If you cannot speak and write English well, not only will you find it extremely difficult to find a job, but you probably won’t qualify for any sort of work visa in the first place. You will, however, be relieved to hear that you won’t be required to speak Maori (which was made an official language in 1974) as well!
Although New Zealand is officially bilingual and there have even been proposals to replace some English place names with Maori names (hopefully shorter than Taumatawhatatangihangakoauauotamateapokaiwhenuakitanatahu – the place where Tamatea, the man with big knees who slid, climbed and swallowed mountains, known as ‘ landeater’, played his flute to his loved one), English is still the major language of business and spoken by all.
New Zealanders aren’t generally adept at speaking foreign languages; when your nearest neighbours are hundreds of miles away and even they speak English (of a sort), there’s little opportunity to practise French, German or Spanish. Some shrewd New Zealanders with an eye to the future have made great strides in Japanese and other Asian languages, but don’t bank on it. If you don’t speak English well in New Zealand, you will be sunk!
Don’t be fooled into thinking that New Zealand English is more or less the same as Australian English; it isn't. As any New Zealander will tell you, New Zildish is the proper Antipodean version of English and it’s the Australians who have corrupted it. You will find that Australian words and phrases aren’t used in New Zealand (the same applies to American, Canadian and other versions of English). The use of ‘proper’ English often comes across as rather snobbish or superior in New Zealand, where people at all levels of society use New Zealand’s own dialect, even at work.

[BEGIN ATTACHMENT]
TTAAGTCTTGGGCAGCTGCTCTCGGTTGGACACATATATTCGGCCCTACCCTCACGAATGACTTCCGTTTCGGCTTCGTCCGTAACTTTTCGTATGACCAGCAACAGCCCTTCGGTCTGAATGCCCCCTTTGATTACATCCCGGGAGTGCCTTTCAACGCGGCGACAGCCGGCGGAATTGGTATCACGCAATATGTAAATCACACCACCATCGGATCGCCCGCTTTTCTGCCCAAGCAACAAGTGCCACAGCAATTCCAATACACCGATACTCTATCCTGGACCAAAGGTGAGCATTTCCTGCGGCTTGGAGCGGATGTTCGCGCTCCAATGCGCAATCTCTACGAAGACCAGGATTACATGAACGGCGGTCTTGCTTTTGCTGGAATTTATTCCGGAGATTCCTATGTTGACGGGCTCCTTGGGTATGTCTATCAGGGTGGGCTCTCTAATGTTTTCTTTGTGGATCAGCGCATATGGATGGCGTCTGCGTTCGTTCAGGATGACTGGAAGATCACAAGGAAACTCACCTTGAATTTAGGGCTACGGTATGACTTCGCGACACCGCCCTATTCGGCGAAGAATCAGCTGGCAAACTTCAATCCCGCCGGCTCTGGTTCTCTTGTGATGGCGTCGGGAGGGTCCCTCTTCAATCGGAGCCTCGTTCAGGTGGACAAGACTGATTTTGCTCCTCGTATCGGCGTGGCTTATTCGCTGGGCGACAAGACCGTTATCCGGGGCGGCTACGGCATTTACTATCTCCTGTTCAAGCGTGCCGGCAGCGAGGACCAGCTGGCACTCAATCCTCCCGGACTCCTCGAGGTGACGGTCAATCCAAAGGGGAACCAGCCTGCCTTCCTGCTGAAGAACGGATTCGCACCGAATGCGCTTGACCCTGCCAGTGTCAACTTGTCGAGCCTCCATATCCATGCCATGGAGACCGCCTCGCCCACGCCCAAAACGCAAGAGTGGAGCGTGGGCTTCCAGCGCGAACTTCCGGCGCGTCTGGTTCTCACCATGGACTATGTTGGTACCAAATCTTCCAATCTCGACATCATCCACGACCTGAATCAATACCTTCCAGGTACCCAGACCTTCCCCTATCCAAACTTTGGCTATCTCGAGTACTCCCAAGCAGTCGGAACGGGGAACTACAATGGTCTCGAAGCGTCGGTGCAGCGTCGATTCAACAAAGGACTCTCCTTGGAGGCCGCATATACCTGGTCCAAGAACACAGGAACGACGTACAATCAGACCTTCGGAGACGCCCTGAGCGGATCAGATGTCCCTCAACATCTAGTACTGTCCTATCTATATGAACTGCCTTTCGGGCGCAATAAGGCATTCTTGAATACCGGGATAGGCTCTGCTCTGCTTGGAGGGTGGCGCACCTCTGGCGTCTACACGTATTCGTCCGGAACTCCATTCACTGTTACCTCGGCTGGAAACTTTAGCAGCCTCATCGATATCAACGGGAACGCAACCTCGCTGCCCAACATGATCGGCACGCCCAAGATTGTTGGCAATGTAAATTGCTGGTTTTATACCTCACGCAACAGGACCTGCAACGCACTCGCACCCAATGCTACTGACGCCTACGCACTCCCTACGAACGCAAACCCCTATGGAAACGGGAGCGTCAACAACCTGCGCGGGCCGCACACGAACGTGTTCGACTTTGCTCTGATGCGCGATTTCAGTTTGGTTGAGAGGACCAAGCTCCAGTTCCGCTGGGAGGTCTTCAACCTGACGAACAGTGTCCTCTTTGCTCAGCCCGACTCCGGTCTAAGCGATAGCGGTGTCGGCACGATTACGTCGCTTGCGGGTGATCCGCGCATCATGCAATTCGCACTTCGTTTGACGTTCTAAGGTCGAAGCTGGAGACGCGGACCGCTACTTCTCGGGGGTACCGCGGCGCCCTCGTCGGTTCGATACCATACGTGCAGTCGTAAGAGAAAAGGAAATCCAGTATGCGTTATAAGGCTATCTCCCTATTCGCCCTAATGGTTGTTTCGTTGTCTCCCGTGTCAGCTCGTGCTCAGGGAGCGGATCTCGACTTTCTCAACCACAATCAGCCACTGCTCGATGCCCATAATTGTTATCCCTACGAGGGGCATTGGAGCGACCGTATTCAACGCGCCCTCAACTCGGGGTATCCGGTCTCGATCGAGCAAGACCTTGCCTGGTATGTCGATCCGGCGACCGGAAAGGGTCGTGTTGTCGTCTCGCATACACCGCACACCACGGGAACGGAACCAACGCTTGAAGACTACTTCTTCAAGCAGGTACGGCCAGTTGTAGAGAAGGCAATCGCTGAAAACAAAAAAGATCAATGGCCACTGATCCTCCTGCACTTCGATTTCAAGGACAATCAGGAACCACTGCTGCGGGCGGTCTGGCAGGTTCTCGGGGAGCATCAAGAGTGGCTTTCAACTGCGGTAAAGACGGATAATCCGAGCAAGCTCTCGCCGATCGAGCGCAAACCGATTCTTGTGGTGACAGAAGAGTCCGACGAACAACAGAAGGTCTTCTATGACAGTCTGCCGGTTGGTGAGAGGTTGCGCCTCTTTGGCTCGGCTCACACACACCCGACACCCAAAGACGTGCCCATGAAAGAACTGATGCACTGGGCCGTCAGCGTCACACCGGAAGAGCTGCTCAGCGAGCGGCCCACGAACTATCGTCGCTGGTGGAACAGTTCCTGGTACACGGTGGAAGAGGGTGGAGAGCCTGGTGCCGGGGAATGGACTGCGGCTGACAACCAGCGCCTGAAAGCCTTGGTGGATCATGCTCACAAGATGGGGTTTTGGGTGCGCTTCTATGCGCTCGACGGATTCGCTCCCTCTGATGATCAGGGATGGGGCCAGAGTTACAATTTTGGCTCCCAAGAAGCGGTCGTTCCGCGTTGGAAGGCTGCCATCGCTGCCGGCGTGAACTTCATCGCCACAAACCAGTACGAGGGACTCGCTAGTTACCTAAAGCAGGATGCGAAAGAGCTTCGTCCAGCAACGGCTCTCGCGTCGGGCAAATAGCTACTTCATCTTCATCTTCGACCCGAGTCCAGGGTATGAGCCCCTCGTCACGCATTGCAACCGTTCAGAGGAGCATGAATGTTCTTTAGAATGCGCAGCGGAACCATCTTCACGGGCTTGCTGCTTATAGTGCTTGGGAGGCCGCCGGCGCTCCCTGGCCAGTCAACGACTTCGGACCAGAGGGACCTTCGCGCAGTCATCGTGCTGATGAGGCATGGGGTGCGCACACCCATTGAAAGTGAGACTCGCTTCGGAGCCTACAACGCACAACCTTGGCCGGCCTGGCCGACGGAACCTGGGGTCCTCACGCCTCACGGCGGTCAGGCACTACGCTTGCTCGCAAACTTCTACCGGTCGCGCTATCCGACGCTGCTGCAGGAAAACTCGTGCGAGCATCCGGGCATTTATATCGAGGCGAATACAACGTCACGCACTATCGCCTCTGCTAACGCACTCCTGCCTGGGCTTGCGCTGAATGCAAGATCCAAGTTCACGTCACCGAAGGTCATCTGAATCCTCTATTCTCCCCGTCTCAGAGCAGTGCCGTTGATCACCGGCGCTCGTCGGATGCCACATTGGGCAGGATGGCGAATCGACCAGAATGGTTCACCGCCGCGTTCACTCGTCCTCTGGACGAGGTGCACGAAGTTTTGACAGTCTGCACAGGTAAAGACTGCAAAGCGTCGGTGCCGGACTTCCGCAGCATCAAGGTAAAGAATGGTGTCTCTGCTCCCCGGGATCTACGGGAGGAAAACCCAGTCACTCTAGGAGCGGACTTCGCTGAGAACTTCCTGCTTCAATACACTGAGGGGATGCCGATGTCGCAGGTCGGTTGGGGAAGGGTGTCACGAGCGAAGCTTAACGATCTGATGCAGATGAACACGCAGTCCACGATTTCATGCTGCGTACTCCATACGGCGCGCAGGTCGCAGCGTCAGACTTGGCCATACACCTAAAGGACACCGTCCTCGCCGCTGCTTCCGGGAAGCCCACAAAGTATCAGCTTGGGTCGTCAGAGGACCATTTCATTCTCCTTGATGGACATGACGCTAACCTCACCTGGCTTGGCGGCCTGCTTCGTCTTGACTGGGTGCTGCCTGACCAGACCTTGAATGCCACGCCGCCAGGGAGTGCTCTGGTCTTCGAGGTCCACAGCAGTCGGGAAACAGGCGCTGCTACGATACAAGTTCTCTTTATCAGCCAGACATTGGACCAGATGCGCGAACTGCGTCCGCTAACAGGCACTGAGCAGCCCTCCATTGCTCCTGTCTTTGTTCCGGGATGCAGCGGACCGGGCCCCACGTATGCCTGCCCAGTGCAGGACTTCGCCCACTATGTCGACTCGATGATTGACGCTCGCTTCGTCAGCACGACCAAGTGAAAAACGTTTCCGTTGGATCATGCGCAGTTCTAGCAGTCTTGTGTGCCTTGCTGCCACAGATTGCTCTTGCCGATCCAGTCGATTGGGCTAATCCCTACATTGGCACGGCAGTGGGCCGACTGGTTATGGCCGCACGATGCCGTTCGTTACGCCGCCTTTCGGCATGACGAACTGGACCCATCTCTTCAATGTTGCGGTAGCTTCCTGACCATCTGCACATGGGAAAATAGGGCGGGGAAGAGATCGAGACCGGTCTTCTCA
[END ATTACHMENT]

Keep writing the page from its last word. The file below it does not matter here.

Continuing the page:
The main distinguishing characteristic of the New Zealand dialect is to shorten words so that they end in ‘o’, ‘y’ or ‘ie’. For example, ‘ arvo’ for ‘afternoon’ or ‘ kindy’ for kindergarten. Like accents in any country, a New Zealand accent can vary from slightly difficult to understand to completely unintelligible. Nevertheless, whatever variety of English you speak, if you speak it well, you will be easily understood.
The early years of the 21st century have seen New Zealanders of all backgrounds increasingly peppering their speech with Maori words, perhaps a sign that the country is beginning to distance itself from its British heritage and forge its own identity. Until recently, the only Maori words known to most white New Zealanders were place names and terms like haka (the war dance perfomed by the All Blacks rugby team before matches) and kiwi (the small, hairy fruit). But words like kiora (hello), mahi (work) and whanau (family) are being used with increasing frequency, and some popular English expressions have been given a Maori flavour with the inclusion of Maori words, for example, ‘he’s a couple of kumera (sweet potato) short of a hangi (earth oven)’.